Now you can find helpful information on all these areas in one site.  It combines my first-hand experience managing BT’s intranet with my knowledge and help improving other intranets to show how you can improve your intranets and digital workplaces.

If I can help you further please contact me whenever you want to.

5 tips to succeed with an intranet business case

I recently discussed this subject with some intranet practitioners in Copenhagen at an IntraTeam community of practice meeting. Several people there had yet to experience the excitement of knowing a business case had been approved or the disappointment of one being rejected.

I know how both of these experiences feel from first-hand experience when I was the BT intranet manager! It was the frustration rather than the disappointment with the rejection of a business case that has stayed with me longer. Frustration because I couldn’t get the people deciding to ‘get it’ and realise how much it would improve the intranet, the experience of people using it, and the business overall that I felt so passionately about.

How to succeed

You need to ask yourself if a business case is needed at all. Maybe by using open source technology there will be no costs that need you to ask for funding? Maybe you do need to later when you have something more convincing, more persuasive even more tangible, in the benefits you can demonstrate have been achieved by what you are doing.

Tip 1: Pick your timing to give yourself the best chance.

You need sponsors, preferably senior sponsors, better still the CEO as your sponsor. The more strategic and senior the level of support gained by you in your organisation, the better your chances of success and your efforts and time to achieve it will be rewarded.

Tip 2: Build up your relationship with your stakeholders.

You need to be complete in your business case.  That means include all the costs – technology, licences, support, training, and implementation. But don’t forget all the savings – paper, accommodation, time, benefits – productivity, better decision making, risks avoided to brand, and reputation. There could also be revenue generated from extra sales because what you offer could mean more time and ability to compete than before for new business.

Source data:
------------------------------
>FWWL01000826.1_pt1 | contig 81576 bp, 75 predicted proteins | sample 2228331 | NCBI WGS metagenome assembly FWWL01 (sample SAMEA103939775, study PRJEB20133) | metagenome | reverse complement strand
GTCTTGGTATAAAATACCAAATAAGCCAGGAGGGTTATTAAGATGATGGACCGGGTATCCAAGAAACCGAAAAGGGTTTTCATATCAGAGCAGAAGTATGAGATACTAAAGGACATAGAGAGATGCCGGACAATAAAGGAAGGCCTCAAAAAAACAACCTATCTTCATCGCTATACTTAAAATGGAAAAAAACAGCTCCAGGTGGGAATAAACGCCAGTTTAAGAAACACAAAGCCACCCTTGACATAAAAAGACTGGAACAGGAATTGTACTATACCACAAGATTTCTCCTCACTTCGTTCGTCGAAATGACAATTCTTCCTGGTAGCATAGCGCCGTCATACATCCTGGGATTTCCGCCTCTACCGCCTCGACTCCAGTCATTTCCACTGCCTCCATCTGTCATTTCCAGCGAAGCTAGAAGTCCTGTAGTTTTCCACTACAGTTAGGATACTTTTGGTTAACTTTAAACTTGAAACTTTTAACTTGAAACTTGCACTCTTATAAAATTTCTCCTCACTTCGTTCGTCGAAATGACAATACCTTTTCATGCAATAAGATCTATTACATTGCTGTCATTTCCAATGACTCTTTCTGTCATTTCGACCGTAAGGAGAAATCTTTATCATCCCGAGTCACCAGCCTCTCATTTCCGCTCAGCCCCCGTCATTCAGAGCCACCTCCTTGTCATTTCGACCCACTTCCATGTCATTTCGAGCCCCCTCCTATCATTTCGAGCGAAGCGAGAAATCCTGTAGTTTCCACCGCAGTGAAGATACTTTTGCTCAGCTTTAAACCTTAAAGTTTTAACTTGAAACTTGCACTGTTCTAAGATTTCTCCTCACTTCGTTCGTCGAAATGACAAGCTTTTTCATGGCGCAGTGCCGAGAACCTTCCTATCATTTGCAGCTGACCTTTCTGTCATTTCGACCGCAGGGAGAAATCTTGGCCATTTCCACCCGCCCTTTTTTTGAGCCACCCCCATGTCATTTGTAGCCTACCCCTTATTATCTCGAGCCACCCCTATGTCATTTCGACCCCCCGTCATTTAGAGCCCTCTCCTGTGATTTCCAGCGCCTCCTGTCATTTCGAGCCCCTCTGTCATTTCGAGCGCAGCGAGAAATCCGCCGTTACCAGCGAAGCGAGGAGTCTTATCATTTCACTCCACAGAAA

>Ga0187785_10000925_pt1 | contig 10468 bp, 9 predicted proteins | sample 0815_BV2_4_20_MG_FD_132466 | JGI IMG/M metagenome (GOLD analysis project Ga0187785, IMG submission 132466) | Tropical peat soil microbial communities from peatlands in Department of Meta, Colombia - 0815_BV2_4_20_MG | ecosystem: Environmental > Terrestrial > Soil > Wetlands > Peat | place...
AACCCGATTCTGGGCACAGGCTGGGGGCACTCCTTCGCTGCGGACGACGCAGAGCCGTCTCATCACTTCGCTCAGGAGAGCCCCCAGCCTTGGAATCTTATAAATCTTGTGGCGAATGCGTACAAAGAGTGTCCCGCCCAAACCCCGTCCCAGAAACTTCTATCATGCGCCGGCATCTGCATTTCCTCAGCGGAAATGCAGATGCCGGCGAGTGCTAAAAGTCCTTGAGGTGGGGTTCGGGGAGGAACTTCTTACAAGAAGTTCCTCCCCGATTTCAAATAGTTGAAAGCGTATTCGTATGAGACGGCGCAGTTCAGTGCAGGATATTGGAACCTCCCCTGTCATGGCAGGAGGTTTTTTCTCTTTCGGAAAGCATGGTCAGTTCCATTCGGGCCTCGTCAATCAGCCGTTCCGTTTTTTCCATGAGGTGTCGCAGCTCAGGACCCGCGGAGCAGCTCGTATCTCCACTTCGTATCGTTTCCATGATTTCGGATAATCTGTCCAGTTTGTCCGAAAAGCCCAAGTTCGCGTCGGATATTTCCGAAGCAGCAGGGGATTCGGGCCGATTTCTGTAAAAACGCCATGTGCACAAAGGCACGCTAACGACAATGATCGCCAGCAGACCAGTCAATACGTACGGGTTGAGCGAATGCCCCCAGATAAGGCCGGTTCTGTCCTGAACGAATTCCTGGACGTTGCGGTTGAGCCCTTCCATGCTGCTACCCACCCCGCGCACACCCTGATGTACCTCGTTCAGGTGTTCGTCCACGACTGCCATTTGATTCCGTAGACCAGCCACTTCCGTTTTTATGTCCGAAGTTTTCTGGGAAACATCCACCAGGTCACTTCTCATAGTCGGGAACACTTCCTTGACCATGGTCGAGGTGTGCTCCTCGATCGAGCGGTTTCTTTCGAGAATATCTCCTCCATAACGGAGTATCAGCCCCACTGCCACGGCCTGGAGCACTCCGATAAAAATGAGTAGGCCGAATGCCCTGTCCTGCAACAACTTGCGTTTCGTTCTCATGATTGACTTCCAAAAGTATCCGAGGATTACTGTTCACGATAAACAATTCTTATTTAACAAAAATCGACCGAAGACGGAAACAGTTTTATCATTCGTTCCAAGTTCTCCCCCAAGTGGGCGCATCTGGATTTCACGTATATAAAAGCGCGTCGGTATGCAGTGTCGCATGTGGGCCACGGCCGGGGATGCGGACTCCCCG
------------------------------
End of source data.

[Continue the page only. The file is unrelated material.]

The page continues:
Tip 3: Don’t leave off something which could come back to bite you and affect your credibility with future business cases.

You need to consider the wider context for your business case. Is your organisation looking to expand or is it just trying to survive? What is your organisation’s strategy? Is your intranet strategy in line with it? Is your business case connected to your strategy (make sure it is!)? You need to align what you will achieve with the organisation’s values – teamwork, openness = collaboration tools.

Tip 4: Choose your agenda and use the language your audience will recognise.

You need to make your business case as compelling as possible.  That means showing as many savings – money not leaving the organisation – and income – extra money coming in – that can justify.  While there will be many benefits from productivity and reduced risks, it is the bottom line that will be the main focus and the hardest to achieve.

Tip 5: Focus on the savings and benefits which are most important to your organisation.

Lastly don’t forget to use every weapon in your artillery to help convince your sponsors of what your proposal will achieve. In addition to the five tips you can highlight how it fits with the organisations’ values, the downside of not approving the business case and risks being taken by that decision.

Good luck, be passionate about your business case. GO FOR IT AND WIN!

My interview about the social workplace

I posted recently that I will be a panellist at the Social Workplace conference in London, UK, on 1 November.  Ahead of the conference I was interviewed for my views on the social workplace by Jon Ingham discussing engagement and collaboration.

You can see my interview on YouTube if you are interested or just curious to see me in my digital workplace.  There is also a great interview with Sam Marshall who will be at the conference too.

It was a bit wierd talking to Jon using my webcam and not fully appreciating my facial expressions!

I hope to meet you at the conference or tweet about it on the day if you can’t make it.

Start small, build quick, keep it cheap

While I was at the Employee Portal Evolution Masters conference I was struck by the number of organisations who were interested in using social media tools but were not sure what approach to take.